Ideal conditions in much of the country has led to a bumper canola crop and pushed the Canola Council of Canada past its 2015 goal years ahead of schedule
Canola industry officials were celebrating a milestone last week as harvest reports put this year’s production over 15 million tonnes two years ahead of their 2015 target.
Early predictions point to a record-breaking canola and wheat harvests across the country this fall, including in Manitoba. But the weather will need to hold out to get it all in the bin.
Much of that canola is still in the swath, but observers say farmers are making good progress.
“I’m still very optimistic that we’re going to get the canola off the field,” said Angela Brackenreed, a Manitoba-based agronomist with the Canola Council of Canada.
“We had about two weeks of rainy weather that wasn’t conducive to getting the crop off, and that definitely stalled things… but it looks like we’re going to have some nice weather for the rest of the week, and things are looking positive,” she said.
Anastasia Kubinec, an oilseed specialist with Manitoba Agriculture, Food and Rural Initiatives, agrees that if the current forecasts hold, all canola should make it into the bin.
“I think the canola is all down now and once it’s in the swath — especially with the weather we had this week — things mature pretty quick,” Kubinec said.
But it will still be two or even 2-1/2 weeks before much of the canola can be picked up, she added. And Prairie weather can change quickly.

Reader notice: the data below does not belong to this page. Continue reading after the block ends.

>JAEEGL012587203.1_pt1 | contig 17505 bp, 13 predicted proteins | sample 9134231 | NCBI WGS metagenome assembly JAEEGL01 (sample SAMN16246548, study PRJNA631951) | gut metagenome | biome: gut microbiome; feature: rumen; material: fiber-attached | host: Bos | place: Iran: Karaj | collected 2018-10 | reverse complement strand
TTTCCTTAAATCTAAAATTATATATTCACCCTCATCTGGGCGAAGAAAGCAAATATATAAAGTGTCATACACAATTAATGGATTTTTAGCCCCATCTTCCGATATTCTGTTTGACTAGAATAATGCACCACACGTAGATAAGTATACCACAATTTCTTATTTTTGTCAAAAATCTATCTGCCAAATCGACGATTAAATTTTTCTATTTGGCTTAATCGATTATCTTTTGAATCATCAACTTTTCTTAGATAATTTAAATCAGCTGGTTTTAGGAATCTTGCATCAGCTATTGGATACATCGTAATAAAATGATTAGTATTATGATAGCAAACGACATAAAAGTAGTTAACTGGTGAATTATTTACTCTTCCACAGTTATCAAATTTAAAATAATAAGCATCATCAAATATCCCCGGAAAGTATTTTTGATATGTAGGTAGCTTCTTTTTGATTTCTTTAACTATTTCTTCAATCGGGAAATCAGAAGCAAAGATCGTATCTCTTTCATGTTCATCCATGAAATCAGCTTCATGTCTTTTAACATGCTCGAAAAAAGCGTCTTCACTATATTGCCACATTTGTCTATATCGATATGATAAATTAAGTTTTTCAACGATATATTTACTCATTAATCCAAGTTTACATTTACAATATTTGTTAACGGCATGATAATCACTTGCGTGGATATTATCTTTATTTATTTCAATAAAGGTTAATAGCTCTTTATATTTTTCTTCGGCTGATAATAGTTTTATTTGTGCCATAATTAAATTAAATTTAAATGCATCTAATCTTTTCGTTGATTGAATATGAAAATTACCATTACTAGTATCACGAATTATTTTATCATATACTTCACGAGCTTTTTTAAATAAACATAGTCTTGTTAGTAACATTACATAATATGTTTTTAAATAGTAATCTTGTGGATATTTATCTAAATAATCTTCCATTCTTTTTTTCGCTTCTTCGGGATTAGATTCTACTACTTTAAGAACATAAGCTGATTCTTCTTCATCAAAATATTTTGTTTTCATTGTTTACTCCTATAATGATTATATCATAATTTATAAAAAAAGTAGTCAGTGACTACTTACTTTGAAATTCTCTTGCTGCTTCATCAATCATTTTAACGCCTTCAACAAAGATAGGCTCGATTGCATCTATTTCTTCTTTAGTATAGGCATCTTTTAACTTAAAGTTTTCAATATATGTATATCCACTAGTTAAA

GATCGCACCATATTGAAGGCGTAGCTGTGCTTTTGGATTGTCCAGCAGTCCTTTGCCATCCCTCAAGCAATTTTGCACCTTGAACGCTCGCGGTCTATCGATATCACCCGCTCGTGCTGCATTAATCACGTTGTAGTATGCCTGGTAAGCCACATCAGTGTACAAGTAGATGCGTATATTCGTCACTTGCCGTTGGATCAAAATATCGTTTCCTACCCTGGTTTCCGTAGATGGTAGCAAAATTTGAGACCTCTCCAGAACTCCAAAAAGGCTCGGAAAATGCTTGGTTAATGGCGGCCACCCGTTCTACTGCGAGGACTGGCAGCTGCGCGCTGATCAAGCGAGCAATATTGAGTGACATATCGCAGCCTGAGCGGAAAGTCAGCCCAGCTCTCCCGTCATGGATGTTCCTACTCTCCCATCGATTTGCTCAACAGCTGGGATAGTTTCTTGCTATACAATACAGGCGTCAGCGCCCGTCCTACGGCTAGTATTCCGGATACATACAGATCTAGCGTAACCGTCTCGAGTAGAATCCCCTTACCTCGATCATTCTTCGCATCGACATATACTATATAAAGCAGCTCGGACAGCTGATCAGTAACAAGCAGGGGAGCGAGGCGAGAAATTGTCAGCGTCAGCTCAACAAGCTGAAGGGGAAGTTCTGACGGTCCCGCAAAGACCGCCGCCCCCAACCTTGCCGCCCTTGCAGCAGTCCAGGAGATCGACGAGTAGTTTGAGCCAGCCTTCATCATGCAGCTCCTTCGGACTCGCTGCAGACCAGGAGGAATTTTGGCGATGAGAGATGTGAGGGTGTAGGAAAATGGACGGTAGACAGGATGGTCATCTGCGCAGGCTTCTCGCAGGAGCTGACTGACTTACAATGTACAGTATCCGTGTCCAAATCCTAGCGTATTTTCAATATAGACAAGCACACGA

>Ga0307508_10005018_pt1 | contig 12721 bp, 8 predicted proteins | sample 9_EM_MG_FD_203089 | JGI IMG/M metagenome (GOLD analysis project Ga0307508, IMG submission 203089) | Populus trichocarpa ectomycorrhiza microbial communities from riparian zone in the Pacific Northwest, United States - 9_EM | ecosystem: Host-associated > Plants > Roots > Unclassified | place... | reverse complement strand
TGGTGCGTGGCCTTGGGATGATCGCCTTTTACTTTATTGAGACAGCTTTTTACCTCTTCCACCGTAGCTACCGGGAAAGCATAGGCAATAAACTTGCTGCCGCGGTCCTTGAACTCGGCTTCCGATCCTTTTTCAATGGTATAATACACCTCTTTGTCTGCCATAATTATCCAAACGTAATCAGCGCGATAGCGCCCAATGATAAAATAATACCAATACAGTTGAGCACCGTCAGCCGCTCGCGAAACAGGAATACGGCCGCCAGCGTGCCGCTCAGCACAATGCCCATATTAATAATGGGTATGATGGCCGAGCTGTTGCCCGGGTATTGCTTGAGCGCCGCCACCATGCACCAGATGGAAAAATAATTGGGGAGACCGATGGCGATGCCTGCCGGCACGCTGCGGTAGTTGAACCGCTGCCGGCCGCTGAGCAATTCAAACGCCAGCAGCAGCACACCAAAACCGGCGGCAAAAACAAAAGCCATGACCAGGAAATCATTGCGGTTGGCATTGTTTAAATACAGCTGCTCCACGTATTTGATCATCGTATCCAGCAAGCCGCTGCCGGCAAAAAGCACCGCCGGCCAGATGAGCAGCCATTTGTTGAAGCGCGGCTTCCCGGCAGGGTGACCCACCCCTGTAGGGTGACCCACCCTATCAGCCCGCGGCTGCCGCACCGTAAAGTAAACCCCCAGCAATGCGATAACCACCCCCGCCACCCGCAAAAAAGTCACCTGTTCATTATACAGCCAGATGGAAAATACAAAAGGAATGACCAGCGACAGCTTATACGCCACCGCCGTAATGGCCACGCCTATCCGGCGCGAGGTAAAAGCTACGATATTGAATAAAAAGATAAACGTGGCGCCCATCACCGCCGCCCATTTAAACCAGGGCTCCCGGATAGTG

“I mean we could get snow, and bang, we’d be done — but it doesn’t look that way right now,” said the specialist.
Statistics Canada has predicted this year’s canola harvest will reach 16 million tonnes, a number that far exceeds goals set by the Canola Council of Canada and that some analysts predict will move higher.
“This is a pivotal moment in history for Canada’s canola industry,” said Saskatchewan farmer and council chairman Terry Youzwa. “Our industry in 2007 set a target of 15 million tonnes of sustainable canola production by 2015 and we have blown past that target two years early.”
August predictions had put this year’s canola harvest at 14.74 million tonnes
Wayne Palmer, senior analyst with Agri-Trend Marketing, said farmers typically underestimate the size of their crops in the Statistics Canada reports. He believes the December report will show even larger production numbers.
“It’s a great day for grains and oilseeds farmers of Canada who this year have produced an outstanding crop,” said Canola Council president Patti Miller. “Hats off to Canada‘s canola growers who broke all previous production records by a long shot… We will take this moment to celebrate, but then it’s back to the day-to-day work.”
But while both Kubinec and Brackenreed note Manitoba’s yields will be above average and higher than last year, they add that some canola producers in the province also struggled with a slow start, or lacked moisture at critical points.
“There were some hit-and-miss fields as well,” said Kubinec, adding that the area between Elm Creek and Winnipeg is seeing lower yields than other regions.
StatsCan pegged the all-wheat crop at 33.026 million tonnes, up nearly eight per cent from its August estimate of 30.6 million tonnes and slightly exceeding the average trade expectation of 32.9 million tonnes.
The crop erased the previous record high of 32.1 million tonnes set in 1990.
Crops of durum wheat, barley and oats are also significantly higher than last year, while the harvests of grain corn and soybeans are smaller.